The metrics angle:  Counting how many times a video was viewed doesn’t give any info on whether the viewer was engaged.  The more relevant measure is how much of the video was viewed, and whether the video was viewed from beginning to end.

I would also look at video metrics by topic, and set goals accordingly.  I would imagine (no, really?) that the number of complete views of a Dallas Cowboys video is usually much higher than that of anything having to do with politics, even in Texas.

The Texas Tribune got California-born-and-bred me to watch a KBH video from beginning to end.  I’m now more interested in both Texas politics and in how The Tribune covers it. Imagine how engaged a Texas resident who has a stake in this would be.

Picture 5 Actually, The Tribune doesn’t have to completely guess at this.  In
addition to commenting and e-mailing the story, people can rate a story
as a “must read.”

 

I’m really intrigued about what The Tribune will do next.  It’s a nonprofit news org that, according to WebNewser, didn’t cover the Fort Hood shootings because it’s “dedicated to covering ‘the politics and policy of Texas state government.'”

I love this focus on identifying a niche audience and topic, and sticking to serving the needs of that audience.  WebNewser reported that editor Matt Stiles said that the Fort Hood story just “wasn’t our story.  Should we have jut been one more news organization rushing to Fort Hood?  I don’t think so.”

The Tribune’s a great example of a truly audience-focused news organization with unique and compelling content that provides value.  Despite being staffed by “newspaper refugees,” it’s refreshingly not content-focused.  It doesn’t build the content first and then hope the audience will come.

 

Analyzing Twitter

I've been scratching at developing some methodology that newsrooms can use for measuring the success of their Twitter strategies for some time now.  Unfortunately, I haven't had much time to really focus on it.  However, a couple of nuggets I saw today reinforce my hypotheses that simple counts of followers and tweets mean very little.  You really need to dig deep and spend the time (sigh) analyzing follower profiles and tweet content.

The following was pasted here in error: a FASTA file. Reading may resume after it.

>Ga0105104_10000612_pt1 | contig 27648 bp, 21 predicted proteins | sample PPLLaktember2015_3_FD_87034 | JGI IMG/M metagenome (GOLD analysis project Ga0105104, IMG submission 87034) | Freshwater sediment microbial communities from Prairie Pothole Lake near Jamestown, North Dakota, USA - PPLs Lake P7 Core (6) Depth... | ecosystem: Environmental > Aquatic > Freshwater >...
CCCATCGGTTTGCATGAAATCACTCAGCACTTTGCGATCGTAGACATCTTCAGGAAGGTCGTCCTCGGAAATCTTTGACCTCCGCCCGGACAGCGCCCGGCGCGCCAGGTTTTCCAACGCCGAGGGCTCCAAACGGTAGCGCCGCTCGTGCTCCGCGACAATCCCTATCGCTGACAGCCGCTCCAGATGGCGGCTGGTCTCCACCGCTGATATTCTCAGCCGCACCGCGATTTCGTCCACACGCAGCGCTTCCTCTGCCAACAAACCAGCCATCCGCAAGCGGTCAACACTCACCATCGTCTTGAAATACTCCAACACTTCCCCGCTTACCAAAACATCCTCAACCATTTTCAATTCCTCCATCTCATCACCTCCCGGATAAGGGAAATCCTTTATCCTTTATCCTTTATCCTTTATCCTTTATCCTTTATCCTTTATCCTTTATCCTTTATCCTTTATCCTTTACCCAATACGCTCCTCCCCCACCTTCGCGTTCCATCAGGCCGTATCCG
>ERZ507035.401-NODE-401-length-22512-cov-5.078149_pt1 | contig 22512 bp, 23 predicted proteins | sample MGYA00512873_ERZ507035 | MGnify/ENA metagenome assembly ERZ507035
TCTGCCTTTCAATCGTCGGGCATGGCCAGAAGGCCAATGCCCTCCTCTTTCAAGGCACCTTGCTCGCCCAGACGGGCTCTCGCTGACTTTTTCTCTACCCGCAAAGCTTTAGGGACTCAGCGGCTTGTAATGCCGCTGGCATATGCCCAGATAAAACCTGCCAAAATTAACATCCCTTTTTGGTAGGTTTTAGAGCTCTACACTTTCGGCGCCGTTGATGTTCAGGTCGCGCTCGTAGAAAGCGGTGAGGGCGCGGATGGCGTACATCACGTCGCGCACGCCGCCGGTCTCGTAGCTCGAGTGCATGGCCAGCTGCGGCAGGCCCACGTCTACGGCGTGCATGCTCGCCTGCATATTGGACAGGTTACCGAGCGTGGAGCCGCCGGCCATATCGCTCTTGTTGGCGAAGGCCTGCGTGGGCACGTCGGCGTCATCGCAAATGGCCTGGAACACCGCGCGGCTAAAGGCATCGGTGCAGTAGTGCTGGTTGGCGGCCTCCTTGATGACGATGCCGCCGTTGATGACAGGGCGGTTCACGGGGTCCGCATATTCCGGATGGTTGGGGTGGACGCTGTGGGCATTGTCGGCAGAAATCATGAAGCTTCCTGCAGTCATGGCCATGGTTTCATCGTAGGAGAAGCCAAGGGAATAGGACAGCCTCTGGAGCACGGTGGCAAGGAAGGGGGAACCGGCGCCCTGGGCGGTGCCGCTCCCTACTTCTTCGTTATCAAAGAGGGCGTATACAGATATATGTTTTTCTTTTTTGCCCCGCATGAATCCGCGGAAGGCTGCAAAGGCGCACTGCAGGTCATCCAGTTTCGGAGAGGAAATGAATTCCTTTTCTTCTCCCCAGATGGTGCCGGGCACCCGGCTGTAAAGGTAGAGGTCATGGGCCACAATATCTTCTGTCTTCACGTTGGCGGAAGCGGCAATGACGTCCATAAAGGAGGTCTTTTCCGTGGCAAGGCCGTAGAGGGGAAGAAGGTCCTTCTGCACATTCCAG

Thanks to Mashable today, I've finally found the site that keeps a running count of how many users use Twitter via its web site vs. third-party clients or applications like TweetDeck.  Twitstat currently shows that only 20 percent (!) of Twitter usage comes from the web site.  Now I'm really going to scrutinize the methodology of any reports on Twitter usage.  I suspect most of them – especially the panel researchers like comScore or Nielsen – only capture site traffic.

This stat from iMedia Connection is from September but it's probably still useful.  "Roughly one quarter (24 percent) of Twitter users have never tweeted or
have ceased doing so, according to data from audience measurement firm Crowd Science. That number is very close to the percentage of users who tweet on a daily basis (27 percent)." 

140conf I'm really looking forward to the 140 Characters Conference in Los Angeles next week.  After that I'm sure I'll be inspired to really buckle down and figure this out!

Niche audience = $10 million

Nikki Finke 10-7-09“…Mail.com Media Corporation…purchased Deadline Hollywood Daily for upward of ten million dollars….It is an ambitious plan for a site that attracts a few hundred thousand unique visitors per month – but then many in that group check the site ten times a day.” “Call Me,” by Tad Friend, The New Yorker, Oct. 12, 2009

This is a telling statement, despite mixing up the use of “monthly unique visitors” with “daily unique visitors.”

It doesn’t matter how many millions of “monthly unique visitors” a news site has.  The value of a site is based on the ratio of visits per weekly or daily unique visitor.

It also matters who those unique visitors are.  Deadline Hollywood Daily is a must-read, not just for the hangers-on in the “Industry” but for studio and agency executives at the highest levels.

Nikki Finke, the diva extraordinaire without whom DHD would be worth nearly nothing, posts 24/7, multiple times a day.  So, the number of visits per daily unique visitor is the more appropriate metric.  The number of monthly unique visitors is a “so what” number – useless.

Short-form videos need short ads; video subscriptions

As you add more short-form videos to your site, watch the length of the ads in proportion to the length of the videos.

At the Online News Association conference last week, many presenters stressed the importance of posting more short videos (30-120 seconds) more often rather than waiting days or weeks to craft a traditional long-form TV story package.   Chet Rhodes, the deputy multimedia editor for breaking news at washingtonpost.com, said that the Post has problems supplying enough video inventory to its advertisers.

Many studies, including this new report from eMarketer, show that “online video viewership has never been higher.”   However, the study points out that audiences’ acceptance of video advertising is dependent on the “growth of professional content” and targeted, less intrusive ads.

Has the growth in your video traffic – as measured by multiple metrics including the number of viewers and how much of the video was viewed – kept up with your audiences’ hunger for more live and breaking news videos?

Continue reading “Short-form videos need short ads; video subscriptions”